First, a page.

Fac­tors that set ICT gi­ant apart


Huawei Tech­nolo­gies Co’s 14-port and 3-D Hexa-beam an­ten­nas, re­cently un­veiled at the 5th An­nual Global An­tenna and Ac­tive An­tenna Unit Fo­rum in Paris, have grabbed in­dus­trial at­ten­tion, es­pe­cially in Europe.

The prod­ucts can ad­dress the chal­lenges of the 4.5G and5Gera. As Zhang Ji­ayi, pres­i­dent of the com­pany’s an­tenna busi­ness unit, said at the fo­rum: “Huawei fo­cuses on sat­is­fy­ing the re­quire­ments of op­er­a­tors in theMBB(mo­bile broad­band) era.”

The ICT (in­for­ma­tion and com­mu­ni­ca­tions tech­nol­ogy) gi­ant’s achieve­ments glob­ally, par­tic­u­larly in Europe where giants Nokia and Eric­s­son used to hold sway, are note­wor­thy and a tes­ti­mony to Laf­font’s “The­ory of Com­pe­ti­tion in Telecom­mu­ni­ca­tions”: in­dus­trial guid­ance and reg­u­la­tion can draw­in­spi­ra­tion of any sort.

Com­pared with in­fras­truc­tural sec­tors like high­ways and port con­struc­tion, Zhang Ji­ayi, telecom­mu­ni­ca­tions is more de­mand­ing due to fre­quent tech­nol­ogy re­newals.

It also has a longer in­dus­trial chain than the petro­chem­i­cal sec­tor, even though the end con­sumers of both are very price-sen­si­tive.

In­tel­lec­tual prop­erty bar­ri­ers are more com­monly seen in telecom­mu­ni­ca­tions than other emerg­ing sec­tors due to its long his­tory and mo­nop­o­lies. So, study­ing Huawei’s suc­cess in western Europe and its global strat­egy, not just its high-tech projects, would yield use­ful lessons.

Lead­ing in­no­va­tive com­pa­nies in China have be­come a ma­jor fo­cus within the IT in­dus­try. The coun­try is look­ing for­ward to ex­port­ing a greater num­ber of high-tech prod­ucts and sharp­en­ing its com­pet­i­tive­ness. So, the re­spon­si­bil­ity of go­ing global has fallen upon firms like Huawei, as China shifts its econ­omy to­ward tech­nol­ogy and in­no­va­tion.

Strat­egy-wise, Huawei’s global de­vel­op­ment is about not just cor­po­rate or sec­toral growth but in­no­va­tion. In ad­di­tion to its Chi­nese roots, Huawei also has to thank its man­age­ment’s right calls, their open­ness and dogged­ness as well as its em­ploy­ees’ hard­work.

More than a decade back, Huawei was fac­ing press­ing chal­lenges and had to strug­gle for sur­vival. Its path to­ward glob­al­iza­tion has en­abled China to learn tremen­dously.

Huawei has been fol­low­ing three strate­gies: fo­cus, in­te­gra­tion and open­ness. Xu Wen­wei, Huawei’s chief strat­egy and mar­ket­ing of­fi­cer as well as head of its Euro­pean op­er­a­tions, said sev­eral times that the com­pany has adopted a part­ner­ship strat­egy in Europe.

Be­sides team­ing up with SAP and Im­pe­rial Col­lege Lon­don, Huawei works with part­ners in­clud­ing Al­stom and Bri­tish Tele­com, as it seeks toim­proveit­sprod­uct­sand­ser­vices and in­tro­duce ad­di­tional value.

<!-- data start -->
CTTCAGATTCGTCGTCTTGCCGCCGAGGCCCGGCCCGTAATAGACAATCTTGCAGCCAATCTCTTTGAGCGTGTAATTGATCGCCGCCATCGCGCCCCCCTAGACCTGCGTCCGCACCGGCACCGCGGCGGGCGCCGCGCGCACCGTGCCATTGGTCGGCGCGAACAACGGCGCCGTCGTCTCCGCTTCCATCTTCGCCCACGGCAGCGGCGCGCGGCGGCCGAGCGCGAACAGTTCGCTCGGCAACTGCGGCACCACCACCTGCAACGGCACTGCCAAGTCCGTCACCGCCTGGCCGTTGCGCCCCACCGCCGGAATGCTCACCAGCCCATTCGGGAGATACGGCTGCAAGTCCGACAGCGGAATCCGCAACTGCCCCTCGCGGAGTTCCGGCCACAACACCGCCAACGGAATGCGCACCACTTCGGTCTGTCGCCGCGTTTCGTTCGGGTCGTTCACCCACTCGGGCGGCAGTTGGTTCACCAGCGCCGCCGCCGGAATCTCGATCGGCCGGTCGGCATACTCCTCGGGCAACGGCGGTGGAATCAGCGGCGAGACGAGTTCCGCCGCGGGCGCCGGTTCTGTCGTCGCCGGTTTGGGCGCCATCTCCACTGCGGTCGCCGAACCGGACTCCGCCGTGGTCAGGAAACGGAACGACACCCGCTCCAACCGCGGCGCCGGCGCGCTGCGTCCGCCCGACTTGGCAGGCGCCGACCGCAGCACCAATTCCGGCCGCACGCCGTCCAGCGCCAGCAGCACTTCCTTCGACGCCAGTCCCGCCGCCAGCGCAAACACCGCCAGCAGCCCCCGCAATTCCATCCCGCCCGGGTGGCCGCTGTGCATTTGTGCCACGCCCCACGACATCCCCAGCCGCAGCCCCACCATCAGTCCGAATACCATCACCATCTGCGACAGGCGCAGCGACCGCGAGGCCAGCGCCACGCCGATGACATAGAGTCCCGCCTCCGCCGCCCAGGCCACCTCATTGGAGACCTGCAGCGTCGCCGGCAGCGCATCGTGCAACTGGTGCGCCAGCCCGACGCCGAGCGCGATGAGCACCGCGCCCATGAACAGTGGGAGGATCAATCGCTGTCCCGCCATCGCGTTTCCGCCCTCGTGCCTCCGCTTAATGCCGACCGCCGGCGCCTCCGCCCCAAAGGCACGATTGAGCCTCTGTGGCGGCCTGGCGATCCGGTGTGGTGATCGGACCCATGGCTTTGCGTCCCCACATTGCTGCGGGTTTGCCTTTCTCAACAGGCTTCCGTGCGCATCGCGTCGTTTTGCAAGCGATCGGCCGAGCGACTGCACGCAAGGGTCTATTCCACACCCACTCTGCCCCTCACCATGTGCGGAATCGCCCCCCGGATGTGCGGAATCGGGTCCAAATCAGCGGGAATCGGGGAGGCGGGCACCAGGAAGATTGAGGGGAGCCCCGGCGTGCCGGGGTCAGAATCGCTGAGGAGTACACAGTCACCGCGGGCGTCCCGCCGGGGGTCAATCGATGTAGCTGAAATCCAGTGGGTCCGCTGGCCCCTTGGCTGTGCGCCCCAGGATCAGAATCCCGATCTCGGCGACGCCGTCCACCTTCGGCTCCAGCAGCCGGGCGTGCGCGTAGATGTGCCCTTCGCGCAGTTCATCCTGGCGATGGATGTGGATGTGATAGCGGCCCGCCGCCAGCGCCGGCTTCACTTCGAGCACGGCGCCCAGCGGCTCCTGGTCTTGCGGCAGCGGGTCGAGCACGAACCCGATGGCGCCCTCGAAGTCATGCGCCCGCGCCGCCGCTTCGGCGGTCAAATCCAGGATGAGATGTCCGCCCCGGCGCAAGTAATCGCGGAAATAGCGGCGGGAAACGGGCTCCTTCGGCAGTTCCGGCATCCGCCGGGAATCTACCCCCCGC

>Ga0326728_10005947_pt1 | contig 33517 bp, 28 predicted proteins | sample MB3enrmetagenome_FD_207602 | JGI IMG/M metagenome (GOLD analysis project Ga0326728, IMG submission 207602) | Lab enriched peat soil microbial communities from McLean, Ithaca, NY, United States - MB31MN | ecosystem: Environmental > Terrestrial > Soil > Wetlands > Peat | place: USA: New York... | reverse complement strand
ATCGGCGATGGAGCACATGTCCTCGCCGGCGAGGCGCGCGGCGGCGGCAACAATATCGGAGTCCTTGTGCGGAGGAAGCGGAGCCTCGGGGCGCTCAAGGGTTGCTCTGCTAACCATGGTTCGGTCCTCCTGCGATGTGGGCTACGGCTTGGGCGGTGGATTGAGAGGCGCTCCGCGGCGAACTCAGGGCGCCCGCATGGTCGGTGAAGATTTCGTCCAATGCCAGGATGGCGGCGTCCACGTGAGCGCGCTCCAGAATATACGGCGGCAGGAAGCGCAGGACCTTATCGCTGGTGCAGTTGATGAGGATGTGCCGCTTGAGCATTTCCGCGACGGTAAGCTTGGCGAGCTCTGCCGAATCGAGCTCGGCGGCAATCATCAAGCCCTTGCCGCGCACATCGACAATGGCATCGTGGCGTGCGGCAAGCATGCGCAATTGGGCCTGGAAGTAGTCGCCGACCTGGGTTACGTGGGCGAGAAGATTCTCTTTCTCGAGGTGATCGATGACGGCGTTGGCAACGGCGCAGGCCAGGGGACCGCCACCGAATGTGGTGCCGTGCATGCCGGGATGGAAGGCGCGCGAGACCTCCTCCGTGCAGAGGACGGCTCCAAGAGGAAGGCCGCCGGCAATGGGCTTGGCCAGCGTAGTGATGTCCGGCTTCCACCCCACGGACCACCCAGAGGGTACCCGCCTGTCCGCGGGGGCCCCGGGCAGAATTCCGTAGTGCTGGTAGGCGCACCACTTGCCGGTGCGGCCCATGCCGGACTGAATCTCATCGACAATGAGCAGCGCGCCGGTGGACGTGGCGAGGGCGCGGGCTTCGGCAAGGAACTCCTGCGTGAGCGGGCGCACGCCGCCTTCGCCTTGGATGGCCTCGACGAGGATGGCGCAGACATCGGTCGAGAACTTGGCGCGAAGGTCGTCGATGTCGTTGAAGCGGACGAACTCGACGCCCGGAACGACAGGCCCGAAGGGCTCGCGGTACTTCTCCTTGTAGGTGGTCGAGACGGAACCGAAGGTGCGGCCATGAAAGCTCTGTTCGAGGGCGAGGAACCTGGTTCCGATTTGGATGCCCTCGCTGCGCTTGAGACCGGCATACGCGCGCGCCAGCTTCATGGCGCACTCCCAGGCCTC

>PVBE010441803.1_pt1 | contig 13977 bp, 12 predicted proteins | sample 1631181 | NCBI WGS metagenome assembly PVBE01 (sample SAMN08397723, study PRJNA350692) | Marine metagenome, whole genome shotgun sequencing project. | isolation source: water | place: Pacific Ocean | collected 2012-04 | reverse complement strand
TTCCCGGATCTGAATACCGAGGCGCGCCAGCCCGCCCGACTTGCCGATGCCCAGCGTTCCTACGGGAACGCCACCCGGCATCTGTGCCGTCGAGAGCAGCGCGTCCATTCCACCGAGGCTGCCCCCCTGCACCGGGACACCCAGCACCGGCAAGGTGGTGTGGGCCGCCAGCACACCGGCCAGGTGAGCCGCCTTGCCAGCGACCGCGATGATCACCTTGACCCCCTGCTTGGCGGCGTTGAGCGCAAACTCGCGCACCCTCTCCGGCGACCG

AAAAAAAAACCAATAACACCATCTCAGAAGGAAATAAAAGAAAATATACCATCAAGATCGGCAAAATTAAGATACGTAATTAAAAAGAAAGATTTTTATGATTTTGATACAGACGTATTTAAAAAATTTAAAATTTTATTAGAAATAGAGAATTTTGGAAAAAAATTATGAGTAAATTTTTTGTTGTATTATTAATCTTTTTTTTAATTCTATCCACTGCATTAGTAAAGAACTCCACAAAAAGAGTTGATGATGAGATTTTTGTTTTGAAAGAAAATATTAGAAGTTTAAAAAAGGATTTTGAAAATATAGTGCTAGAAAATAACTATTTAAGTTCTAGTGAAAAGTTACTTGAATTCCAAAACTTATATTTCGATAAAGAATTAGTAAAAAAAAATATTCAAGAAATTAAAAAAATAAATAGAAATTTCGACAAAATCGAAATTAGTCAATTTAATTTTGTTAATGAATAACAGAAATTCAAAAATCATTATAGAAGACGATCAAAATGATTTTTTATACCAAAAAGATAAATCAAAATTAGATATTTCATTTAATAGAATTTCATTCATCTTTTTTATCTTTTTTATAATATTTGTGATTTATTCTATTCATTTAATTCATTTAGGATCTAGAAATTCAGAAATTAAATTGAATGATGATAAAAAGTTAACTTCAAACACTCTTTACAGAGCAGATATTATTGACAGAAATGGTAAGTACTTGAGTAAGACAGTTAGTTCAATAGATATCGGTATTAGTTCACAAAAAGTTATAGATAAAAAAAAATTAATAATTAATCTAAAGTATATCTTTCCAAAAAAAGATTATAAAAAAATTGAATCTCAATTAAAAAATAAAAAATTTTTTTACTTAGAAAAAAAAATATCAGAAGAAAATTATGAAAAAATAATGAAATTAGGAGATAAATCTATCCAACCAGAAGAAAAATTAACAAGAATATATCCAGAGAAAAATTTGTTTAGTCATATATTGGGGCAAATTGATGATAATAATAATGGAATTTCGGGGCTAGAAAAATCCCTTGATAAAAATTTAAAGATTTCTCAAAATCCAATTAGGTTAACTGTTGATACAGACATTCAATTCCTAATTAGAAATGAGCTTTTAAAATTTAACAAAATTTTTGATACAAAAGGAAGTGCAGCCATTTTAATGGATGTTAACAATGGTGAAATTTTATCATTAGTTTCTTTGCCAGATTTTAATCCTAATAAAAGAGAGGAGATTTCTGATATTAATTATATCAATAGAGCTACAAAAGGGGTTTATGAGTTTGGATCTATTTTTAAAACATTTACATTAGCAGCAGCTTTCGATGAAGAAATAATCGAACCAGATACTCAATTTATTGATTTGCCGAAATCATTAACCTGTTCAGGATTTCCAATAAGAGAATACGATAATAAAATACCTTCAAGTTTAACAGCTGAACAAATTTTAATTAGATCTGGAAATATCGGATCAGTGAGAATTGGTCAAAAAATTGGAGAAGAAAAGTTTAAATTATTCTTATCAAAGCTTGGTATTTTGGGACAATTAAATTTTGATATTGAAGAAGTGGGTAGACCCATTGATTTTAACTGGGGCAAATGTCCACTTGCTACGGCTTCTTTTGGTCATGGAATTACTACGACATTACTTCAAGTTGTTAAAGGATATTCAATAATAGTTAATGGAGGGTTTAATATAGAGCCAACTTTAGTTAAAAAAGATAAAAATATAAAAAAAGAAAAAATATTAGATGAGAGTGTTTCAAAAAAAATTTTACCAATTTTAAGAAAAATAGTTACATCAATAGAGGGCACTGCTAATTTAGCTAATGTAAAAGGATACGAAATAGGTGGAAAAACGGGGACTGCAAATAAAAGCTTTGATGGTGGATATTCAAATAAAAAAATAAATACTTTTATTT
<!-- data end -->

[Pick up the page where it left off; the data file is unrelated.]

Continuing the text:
Lis­ten­ing to clients’ de­mands care­fully and join­ing with part­ners gave Huawei suc­cess in Europe, as Xu said. And that’s the way it will re­tain its tech­no­log­i­cal edge.

The com­pany ac­tively ful­fils its so­cial re­spon­si­bil­i­ties and in­te­grates into lo­cal so­ci­ety wher­ever it op­er­ates, un­like some Chi­nese firms that are some­times seen over­seas as be­ing in­ter­ested only in projects that can gen­er­ate “fast money”.

In­tan­gi­ble as­sets, in­clud­ing brand recog­ni­tion and cor­po­rate rep­u­ta­tion, should be given the high­est pri­or­ity. Chi­nese peers have a lot to learn from Huawei in this re­spect.

Huawei has climbed from 88 to 72 on In­ter­brand’s 2016 Best Global Brands rank­ing, making it one of the fastest ris­ers in the tech­nol­ogy sec­tor.

Its brand value in­creased 18 per­cent year-on-year to $5.84 bil­lion, a re­sult of brand build­ing. Brand recog­ni­tion can bring value in a real sense, as com­pa­nies will have more room in pric­ing, and it also serves as pro­tec­tion in times of cri­sis.

Rep­u­ta­tion and brand are in­ter­twined. A good rep­u­ta­tion is the ba­sis for a good brand, while a good brand can bring good rep­u­ta­tion. Huawei’s knowl­edge of how to cul­ti­vate its rep­u­ta­tion is one of the rea­sons for its world­wide recog­ni­tion. The big­gest dis­tinc­tion set­tingHuawei apart from its peers is how it lives out its glob­al­iza­tion strat­egy. The writer is di­rec­tor of the Ex­perts Com­mit­tee at the State In­for­ma­tion Cen­ter in Beijing.

Huawei fo­cuses on sat­is­fy­ing the re­quire­ments of op­er­a­tors in the MBB era.” pres­i­dent of Huawei’s an­tenna busi­ness unit


A vis­i­tor tests a vir­tual re­al­ity de­vice at the Huawei Tech­nolo­gies Co’s stand at an in­dus­trial expo in Han­nover, Ger­many.

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